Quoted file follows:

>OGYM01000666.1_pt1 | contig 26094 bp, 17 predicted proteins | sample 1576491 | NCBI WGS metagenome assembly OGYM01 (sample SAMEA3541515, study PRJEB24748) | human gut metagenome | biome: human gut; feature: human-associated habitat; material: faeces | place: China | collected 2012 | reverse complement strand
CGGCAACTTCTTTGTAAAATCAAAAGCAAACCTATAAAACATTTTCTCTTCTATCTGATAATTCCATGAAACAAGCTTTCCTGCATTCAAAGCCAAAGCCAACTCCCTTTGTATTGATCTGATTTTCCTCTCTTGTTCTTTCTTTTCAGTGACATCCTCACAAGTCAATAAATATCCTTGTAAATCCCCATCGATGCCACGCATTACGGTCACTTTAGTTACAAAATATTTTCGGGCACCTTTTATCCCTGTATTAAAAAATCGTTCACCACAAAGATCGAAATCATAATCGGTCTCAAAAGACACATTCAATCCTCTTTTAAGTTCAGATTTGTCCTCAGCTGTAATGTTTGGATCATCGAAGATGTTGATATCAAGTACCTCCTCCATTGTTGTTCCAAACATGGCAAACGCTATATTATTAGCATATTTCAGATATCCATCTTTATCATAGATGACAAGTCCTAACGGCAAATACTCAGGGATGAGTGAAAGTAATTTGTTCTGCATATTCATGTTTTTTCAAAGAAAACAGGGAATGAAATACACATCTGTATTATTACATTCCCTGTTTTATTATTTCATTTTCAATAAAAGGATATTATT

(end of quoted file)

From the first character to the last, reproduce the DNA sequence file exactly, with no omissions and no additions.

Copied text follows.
>OGYM01000666.1_pt1 | contig 26094 bp, 17 predicted proteins | sample 1576491 | NCBI WGS metagenome assembly OGYM01 (sample SAMEA3541515, study PRJEB24748) | human gut metagenome | biome: human gut; feature: human-associated habitat; material: faeces | place: China | collected 2012 | reverse complement strand
CGGCAACTTCTTTGTAAAATCAAAAGCAAACCTATAAAACATTTTCTCTTCTATCTGATAATTCCATGAAACAAGCTTTCCTGCATTCAAAGCCAAAGCCAACTCCCTTTGTATTGATCTGATTTTCCTCTCTTGTTCTTTCTTTTCAGTGACATCCTCACAAGTCAATAAATATCCTTGTAAATCCCCATCGATGCCACGCATTACGGTCACTTTAGTTACAAAATATTTTCGGGCACCTTTTATCCCTGTATTAAAAAATCGTTCACCACAAAGATCGAAATCATAATCGGTCTCAAAAGACACATTCAATCCTCTTTTAAGTTCAGATTTGTCCTCAGCTGTAATGTTTGGATCATCGAAGATGTTGATATCAAGTACCTCCTCCATTGTTGTTCCAAACATGGCAAACGCTATATTATTAGCATATTTCAGATATCCATCTTTATCATAGATGACAAGTCCTAACGGCAAATACTCAGGGATGAGTGAAAGTAATTTGTTCTGCATATTCATGTTTTTTCAAAGAAAACAGGGAATGAAATACACATCTGTATTATTACATTCCCTGTTTTATTATTTCATTTTCAATAAAAGGATATTATT